I'm normally an enthusiastic advocate of smart phone technology as an aid to travelers, but a recent glitch in iPhone software is giving me pause.
New York Times and the Wall Street Journal.
According to the Times:
"Erick Piller, a student who uses his iPhone as a primary alarm, said in an e-mail that he missed a scheduled flight [Monday] morning after Apple assured the media that the alarm would begin work again on Monday morning. 'I set a nonrepeating alarm for 3:30 a.m. Monday, but when I woke up by chance at 4 a.m., it hadn't gone off," Mr. Piller said. "I ended up missing a flight by 15 minutes."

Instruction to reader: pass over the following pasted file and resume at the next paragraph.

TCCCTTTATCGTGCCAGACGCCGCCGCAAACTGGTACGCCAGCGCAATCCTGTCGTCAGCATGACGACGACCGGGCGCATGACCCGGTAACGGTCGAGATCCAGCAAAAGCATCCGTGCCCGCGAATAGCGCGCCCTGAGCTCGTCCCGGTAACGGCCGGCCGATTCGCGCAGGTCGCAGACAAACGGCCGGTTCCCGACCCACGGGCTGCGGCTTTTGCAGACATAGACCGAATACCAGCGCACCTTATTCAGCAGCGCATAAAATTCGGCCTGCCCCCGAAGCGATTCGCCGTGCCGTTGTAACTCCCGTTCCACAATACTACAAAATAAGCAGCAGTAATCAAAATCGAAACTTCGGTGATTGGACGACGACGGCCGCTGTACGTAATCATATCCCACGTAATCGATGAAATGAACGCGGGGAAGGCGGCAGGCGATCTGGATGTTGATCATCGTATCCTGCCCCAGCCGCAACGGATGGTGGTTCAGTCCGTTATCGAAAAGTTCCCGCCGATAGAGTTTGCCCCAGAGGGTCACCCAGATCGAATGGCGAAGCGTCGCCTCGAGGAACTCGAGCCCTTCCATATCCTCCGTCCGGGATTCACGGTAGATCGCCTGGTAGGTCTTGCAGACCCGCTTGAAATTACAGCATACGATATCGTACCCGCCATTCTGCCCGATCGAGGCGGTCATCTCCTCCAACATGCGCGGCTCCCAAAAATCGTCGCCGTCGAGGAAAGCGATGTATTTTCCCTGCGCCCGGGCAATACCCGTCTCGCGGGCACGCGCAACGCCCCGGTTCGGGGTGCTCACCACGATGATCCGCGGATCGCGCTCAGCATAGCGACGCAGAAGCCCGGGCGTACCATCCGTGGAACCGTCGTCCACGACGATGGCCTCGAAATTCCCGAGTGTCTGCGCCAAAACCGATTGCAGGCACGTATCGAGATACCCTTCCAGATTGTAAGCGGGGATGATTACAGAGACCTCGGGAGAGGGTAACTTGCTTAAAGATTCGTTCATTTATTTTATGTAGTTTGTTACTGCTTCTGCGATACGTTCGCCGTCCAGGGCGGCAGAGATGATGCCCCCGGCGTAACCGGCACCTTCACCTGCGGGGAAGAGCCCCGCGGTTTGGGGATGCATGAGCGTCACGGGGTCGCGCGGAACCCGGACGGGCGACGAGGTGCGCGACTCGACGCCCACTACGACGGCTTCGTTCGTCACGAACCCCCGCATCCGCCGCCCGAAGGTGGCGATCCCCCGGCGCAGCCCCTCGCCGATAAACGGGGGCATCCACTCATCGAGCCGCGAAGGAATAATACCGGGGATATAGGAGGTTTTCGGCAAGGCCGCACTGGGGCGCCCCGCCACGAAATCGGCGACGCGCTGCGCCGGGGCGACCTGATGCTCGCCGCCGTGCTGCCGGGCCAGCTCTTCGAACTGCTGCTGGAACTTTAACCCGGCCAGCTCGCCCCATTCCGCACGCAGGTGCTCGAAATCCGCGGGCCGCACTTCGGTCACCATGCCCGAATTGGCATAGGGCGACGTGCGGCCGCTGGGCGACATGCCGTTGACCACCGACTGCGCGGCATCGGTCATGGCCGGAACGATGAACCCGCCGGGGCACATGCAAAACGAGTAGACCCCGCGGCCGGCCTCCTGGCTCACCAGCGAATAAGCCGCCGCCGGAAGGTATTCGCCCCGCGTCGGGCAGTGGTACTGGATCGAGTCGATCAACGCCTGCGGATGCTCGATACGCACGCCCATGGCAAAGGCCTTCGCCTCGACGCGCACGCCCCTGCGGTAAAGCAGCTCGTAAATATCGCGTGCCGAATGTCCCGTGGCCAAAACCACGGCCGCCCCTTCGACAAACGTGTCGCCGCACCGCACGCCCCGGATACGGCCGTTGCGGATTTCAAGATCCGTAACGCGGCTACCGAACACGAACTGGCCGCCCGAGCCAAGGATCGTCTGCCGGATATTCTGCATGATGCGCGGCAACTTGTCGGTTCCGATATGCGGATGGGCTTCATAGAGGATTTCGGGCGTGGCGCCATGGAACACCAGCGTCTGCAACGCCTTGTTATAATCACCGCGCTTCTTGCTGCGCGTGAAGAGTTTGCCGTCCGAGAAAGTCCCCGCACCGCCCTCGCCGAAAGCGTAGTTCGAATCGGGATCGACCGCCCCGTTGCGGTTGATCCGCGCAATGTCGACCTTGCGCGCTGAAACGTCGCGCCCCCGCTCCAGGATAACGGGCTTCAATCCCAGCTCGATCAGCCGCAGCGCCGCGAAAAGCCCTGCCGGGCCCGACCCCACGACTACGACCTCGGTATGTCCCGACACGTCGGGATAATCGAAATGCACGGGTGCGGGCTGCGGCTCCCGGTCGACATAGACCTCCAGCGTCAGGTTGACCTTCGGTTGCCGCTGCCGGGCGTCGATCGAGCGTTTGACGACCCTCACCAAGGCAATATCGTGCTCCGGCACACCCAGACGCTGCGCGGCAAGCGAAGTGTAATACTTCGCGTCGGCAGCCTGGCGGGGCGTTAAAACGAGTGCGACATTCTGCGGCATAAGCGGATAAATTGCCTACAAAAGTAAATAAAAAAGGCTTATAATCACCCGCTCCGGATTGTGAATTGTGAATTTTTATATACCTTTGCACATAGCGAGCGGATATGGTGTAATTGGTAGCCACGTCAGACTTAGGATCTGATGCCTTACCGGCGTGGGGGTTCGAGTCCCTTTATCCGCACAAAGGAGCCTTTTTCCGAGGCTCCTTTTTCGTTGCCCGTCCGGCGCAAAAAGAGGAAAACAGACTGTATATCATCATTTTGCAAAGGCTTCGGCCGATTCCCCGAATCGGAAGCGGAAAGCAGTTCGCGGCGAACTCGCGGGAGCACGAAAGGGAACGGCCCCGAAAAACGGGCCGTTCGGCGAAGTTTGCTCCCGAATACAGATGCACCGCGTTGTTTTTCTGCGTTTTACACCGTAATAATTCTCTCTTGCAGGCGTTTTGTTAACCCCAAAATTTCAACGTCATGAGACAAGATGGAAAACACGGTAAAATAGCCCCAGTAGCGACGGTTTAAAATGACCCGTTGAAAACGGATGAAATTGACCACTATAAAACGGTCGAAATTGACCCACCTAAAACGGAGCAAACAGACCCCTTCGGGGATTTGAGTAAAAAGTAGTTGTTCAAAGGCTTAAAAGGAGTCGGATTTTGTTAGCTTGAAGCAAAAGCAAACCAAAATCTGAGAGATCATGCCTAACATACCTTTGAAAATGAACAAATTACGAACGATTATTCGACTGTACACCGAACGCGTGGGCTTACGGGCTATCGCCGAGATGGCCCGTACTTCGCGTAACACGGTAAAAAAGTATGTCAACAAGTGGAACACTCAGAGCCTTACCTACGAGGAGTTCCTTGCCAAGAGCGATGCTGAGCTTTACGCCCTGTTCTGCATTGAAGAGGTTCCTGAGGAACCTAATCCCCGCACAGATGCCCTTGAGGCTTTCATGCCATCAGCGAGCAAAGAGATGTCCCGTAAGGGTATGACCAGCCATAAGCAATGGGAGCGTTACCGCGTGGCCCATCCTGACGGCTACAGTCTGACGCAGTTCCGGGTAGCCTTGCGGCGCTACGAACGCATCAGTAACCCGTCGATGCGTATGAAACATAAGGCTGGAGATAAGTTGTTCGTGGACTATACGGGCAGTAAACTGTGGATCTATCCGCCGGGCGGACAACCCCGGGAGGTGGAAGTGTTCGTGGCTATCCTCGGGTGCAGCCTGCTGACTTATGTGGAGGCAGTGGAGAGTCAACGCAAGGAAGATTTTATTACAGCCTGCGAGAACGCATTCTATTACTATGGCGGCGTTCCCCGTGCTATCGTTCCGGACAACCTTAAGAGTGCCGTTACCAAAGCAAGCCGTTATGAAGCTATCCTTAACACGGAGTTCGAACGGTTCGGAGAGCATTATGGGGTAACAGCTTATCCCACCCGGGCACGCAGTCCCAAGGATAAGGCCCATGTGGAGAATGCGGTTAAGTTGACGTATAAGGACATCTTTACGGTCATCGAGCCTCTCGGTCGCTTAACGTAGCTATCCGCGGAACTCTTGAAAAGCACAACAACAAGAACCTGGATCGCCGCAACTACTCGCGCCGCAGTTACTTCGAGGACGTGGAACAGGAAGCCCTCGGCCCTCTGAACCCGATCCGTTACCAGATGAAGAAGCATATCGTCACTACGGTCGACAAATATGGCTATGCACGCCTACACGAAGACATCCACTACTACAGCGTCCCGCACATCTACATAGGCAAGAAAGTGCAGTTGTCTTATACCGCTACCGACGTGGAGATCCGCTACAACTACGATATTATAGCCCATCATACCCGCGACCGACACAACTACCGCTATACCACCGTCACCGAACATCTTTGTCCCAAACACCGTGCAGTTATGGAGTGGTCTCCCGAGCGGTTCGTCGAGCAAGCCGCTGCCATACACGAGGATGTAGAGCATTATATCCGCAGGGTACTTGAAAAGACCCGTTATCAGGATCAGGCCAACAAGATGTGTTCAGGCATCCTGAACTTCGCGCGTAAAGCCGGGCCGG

I, myself was a victim of snoozefest2011, and almost missed an early morning flight out of Palm Springs on Sunday morning. My husband had diligently set two iPhone alarms for 4:30am (a 3G and a 3GS), neither of which went off. (We randomly woke up at 5am, thanks to our toddler, and just barely made our flight.) I rushed to blame my poor husband, but the blame lies with Apple, which experienced a similar problem with iPhone 4 during Daylight Savings Time.
Apparently, Apple is on the case, but bloggers around the globe were quick to devise workarounds. One quick solution, shared via Twitter (check the hashtag #iphonealarm), was to set a recurring alarm, as opposed to a one-off, non-repeating alert. That fix seemed to work for many—and as of this morning, reports are showing that alarms are again ringing—but for this particular technophile, I'm leaning toward regressing to old-school technology from now on: a trusty, old-school, properly ringing clock.